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Young Enterprise is an organisation that supports students as they start and test new business ideas. Students set up companies during the school year and learn about the demands of running a business.
Learning the basics
Young Enterprise encourages students to start businesses in schools around the United Kingdom and to compete at National and European level. The competition provides an opportunity for students to experience the world of business and develop new skills, experiences and even careers. Students learn to write business plans, speak in public and sell their products and services at shopping centres, trade shows and other commercial locations. Just as in the real world students have to comply with the rules and regulations of the competition or face sanctions and expulsion.
The preparation starts in February, continues in July with the UK final, and culminates in August for the lucky few travelling to the European final. In each case the performance of students is judged against their ability to complete a written report, sell their products, perform at interview, and present a coherent business case. During the process students learn to refine their skills to the point where they can sell to customers and expertly pitch to a judging panel. Communication skills are honed at each stage of the competition and while there is no simple way to win success lies in developing good products and selling to customers.
Learning to compete
Company reports form a key part of the competition, as they focus on what the business is doing and, more importantly, what it plans to do in the future. Attendance at trade fairs is a crucial part of the contest and must be paid for by the company as a sign of commitment and endeavour. The company presentation is short at four minutes but provides a sharp focus, a discipline and an experience that remains long after prizes are earned. Judges, of course, make up their own minds about who has entrepreneurial flair and what business has commercial potential.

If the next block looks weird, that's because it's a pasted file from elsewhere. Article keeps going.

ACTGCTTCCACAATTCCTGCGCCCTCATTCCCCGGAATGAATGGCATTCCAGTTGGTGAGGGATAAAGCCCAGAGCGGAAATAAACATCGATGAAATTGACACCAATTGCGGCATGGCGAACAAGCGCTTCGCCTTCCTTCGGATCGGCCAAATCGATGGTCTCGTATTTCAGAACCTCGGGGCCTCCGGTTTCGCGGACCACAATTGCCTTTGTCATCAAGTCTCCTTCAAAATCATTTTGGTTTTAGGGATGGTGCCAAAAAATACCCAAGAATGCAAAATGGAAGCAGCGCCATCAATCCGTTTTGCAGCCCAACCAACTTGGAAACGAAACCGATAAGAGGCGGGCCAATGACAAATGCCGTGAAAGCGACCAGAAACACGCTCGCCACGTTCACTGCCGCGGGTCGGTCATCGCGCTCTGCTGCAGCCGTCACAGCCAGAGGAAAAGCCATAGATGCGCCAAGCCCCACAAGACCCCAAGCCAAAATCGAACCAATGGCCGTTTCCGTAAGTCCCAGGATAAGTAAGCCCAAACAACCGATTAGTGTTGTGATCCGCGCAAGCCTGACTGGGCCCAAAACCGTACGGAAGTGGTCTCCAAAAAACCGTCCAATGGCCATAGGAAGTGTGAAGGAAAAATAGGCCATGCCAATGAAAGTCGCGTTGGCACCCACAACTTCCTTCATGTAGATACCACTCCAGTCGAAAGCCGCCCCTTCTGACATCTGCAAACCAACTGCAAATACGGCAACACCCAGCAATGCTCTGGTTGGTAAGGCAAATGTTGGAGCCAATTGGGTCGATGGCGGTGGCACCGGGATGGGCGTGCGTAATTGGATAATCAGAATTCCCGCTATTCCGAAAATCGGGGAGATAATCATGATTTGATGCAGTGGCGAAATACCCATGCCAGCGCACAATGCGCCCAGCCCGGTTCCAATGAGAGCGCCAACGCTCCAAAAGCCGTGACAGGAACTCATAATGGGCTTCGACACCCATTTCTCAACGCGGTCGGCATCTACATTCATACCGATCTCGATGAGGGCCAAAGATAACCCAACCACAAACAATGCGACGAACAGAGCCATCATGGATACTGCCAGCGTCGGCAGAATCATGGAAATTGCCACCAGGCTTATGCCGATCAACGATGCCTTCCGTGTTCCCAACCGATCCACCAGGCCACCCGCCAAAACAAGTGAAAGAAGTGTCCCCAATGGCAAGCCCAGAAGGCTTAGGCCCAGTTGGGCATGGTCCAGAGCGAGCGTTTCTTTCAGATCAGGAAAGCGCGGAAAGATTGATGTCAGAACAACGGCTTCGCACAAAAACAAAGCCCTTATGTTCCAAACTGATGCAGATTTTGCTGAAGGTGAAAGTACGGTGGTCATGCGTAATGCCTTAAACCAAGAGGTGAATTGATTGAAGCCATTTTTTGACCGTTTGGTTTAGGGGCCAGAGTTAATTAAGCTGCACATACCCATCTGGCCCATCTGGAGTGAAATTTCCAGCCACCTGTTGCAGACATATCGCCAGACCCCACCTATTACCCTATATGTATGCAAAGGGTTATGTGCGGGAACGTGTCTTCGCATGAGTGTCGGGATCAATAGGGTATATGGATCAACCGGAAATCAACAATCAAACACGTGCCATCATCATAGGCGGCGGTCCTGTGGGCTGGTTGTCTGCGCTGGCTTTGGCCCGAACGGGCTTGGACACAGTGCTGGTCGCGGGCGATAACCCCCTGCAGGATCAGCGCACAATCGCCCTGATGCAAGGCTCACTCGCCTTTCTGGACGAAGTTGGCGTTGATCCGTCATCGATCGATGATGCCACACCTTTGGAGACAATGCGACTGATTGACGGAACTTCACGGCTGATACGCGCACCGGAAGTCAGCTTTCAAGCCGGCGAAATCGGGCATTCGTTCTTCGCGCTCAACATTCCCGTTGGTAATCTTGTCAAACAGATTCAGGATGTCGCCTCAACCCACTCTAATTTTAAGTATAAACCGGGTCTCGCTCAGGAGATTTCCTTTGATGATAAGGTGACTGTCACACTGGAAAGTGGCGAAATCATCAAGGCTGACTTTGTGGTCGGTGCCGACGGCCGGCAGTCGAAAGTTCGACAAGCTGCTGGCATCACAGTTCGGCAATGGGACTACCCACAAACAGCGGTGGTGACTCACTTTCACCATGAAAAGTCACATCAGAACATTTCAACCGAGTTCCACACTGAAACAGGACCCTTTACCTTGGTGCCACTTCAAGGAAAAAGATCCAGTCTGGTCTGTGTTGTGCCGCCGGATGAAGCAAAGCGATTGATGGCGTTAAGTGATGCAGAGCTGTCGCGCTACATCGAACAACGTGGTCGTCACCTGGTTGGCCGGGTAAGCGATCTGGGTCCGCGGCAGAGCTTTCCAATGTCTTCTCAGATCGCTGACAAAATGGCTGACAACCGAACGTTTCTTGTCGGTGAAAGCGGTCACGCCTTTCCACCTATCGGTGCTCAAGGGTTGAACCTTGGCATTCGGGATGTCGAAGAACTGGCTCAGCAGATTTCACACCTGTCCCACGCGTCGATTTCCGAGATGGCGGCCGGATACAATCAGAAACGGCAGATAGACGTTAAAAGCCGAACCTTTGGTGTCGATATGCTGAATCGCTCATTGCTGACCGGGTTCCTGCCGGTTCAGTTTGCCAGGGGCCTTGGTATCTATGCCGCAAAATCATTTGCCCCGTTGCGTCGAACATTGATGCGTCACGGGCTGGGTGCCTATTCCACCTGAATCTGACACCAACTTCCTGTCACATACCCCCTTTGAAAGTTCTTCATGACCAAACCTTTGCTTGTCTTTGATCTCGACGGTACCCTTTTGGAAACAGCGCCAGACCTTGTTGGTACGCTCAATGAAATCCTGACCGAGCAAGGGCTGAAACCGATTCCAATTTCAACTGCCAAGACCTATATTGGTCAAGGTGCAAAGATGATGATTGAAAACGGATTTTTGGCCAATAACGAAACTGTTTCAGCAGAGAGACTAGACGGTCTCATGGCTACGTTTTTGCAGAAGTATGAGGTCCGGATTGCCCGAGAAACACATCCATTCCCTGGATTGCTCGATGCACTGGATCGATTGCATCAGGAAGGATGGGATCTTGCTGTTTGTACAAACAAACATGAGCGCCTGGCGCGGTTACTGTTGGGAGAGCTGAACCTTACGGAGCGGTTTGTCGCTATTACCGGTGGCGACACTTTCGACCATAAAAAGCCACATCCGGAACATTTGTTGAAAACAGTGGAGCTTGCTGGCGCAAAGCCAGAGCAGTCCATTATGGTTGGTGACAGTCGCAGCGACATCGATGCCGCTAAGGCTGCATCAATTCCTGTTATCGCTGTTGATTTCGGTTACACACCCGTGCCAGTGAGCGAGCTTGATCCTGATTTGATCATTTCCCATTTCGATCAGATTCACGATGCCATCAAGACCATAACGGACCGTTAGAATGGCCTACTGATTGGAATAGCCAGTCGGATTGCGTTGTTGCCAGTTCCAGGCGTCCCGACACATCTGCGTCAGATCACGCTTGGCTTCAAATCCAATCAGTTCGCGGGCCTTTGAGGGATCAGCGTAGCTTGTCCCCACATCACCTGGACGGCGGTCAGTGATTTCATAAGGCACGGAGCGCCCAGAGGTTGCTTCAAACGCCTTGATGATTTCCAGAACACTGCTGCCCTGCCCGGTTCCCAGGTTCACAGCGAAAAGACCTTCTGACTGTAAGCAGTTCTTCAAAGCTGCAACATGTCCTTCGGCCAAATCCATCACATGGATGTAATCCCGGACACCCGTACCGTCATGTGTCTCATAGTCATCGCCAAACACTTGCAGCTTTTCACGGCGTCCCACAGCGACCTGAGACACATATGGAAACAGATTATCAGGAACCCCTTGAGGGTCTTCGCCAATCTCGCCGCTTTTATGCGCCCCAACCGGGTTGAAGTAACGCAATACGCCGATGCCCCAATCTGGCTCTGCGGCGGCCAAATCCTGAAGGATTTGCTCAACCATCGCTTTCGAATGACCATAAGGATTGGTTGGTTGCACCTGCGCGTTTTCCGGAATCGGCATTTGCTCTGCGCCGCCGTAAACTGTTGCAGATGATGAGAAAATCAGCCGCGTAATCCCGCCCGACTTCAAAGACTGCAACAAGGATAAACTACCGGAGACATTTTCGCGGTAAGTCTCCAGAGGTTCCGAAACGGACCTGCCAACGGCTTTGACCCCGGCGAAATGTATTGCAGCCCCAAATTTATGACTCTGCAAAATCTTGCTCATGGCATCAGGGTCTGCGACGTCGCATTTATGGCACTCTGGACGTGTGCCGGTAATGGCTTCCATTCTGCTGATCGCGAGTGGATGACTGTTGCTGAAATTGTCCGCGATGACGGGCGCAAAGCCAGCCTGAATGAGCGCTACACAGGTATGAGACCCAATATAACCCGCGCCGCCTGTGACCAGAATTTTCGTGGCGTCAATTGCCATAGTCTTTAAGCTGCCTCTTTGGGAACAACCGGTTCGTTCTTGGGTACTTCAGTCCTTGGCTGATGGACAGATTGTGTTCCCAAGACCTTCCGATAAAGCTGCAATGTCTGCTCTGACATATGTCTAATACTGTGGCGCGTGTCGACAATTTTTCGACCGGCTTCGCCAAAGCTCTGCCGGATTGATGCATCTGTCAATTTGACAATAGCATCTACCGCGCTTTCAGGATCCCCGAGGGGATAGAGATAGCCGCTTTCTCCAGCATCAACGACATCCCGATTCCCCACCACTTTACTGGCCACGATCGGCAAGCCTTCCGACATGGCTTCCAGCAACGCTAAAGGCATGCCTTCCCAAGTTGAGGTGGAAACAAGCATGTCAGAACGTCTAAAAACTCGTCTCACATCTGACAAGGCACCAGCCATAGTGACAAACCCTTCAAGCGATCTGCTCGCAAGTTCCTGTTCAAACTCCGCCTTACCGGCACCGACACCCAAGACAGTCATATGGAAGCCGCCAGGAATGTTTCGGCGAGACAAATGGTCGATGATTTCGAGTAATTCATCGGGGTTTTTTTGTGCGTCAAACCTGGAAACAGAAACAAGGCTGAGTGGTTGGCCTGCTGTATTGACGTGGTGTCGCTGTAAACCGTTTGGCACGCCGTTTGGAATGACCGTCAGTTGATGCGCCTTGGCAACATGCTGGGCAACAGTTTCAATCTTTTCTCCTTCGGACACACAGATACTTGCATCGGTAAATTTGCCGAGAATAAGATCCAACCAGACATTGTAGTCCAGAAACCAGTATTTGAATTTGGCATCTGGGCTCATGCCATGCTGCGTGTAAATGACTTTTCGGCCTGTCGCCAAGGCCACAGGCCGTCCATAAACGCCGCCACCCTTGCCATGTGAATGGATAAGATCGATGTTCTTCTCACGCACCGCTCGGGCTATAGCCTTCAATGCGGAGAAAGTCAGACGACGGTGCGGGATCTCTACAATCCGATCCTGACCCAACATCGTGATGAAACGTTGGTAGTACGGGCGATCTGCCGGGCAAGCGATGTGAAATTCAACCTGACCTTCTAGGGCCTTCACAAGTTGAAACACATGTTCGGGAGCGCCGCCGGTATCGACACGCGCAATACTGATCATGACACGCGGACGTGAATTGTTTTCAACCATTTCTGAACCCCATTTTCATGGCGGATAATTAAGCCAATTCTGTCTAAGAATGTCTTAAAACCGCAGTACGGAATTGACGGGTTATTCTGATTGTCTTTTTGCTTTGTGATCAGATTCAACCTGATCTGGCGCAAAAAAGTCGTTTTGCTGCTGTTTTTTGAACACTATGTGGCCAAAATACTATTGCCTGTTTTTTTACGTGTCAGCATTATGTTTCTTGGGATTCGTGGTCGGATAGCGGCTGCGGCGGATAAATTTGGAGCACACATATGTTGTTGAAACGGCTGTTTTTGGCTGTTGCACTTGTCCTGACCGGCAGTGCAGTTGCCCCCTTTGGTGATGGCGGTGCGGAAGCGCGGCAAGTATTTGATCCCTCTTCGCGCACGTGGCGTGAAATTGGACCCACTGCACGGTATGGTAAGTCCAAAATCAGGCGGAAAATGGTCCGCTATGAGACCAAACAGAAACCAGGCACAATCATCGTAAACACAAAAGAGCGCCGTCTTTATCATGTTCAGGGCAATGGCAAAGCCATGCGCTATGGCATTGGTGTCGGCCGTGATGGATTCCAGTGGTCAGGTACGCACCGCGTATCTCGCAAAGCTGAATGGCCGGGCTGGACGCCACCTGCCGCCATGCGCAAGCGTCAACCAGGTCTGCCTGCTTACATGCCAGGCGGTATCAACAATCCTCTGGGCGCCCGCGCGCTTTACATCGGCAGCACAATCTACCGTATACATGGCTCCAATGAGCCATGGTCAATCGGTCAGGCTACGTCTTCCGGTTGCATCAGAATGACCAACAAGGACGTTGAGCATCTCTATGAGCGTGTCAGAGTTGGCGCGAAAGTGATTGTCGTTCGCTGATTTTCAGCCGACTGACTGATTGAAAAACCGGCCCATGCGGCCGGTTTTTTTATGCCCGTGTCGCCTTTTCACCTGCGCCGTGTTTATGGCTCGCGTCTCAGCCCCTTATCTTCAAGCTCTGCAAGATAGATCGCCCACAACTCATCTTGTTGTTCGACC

The finances of the company are examined, as is the level of innovation in the business and the students’ ability to develop a marketable product. The selling of the company’s goods is tested against initial market research to see what works and what can be improved.
During the competition students learn a lot, learn quickly and learn by doing as they experience all aspects of what makes a business work. The less glamorous parts of running a business are covered too as administrative tasks are mastered to make sure monies are managed. Students, at times, enter the competition lightly but soon get caught up in the allure of business and the challenge and complexity of managing all the different parts to make it work.
SO, Young Enterprise encourages students to start and test new businesses and when they do it’s surprising how much they learn from it and enjoy doing it.
Nick O’ Shiel, Chief Executive, Omagh Enterprise
Find out more about Omagh Enterprise click here.
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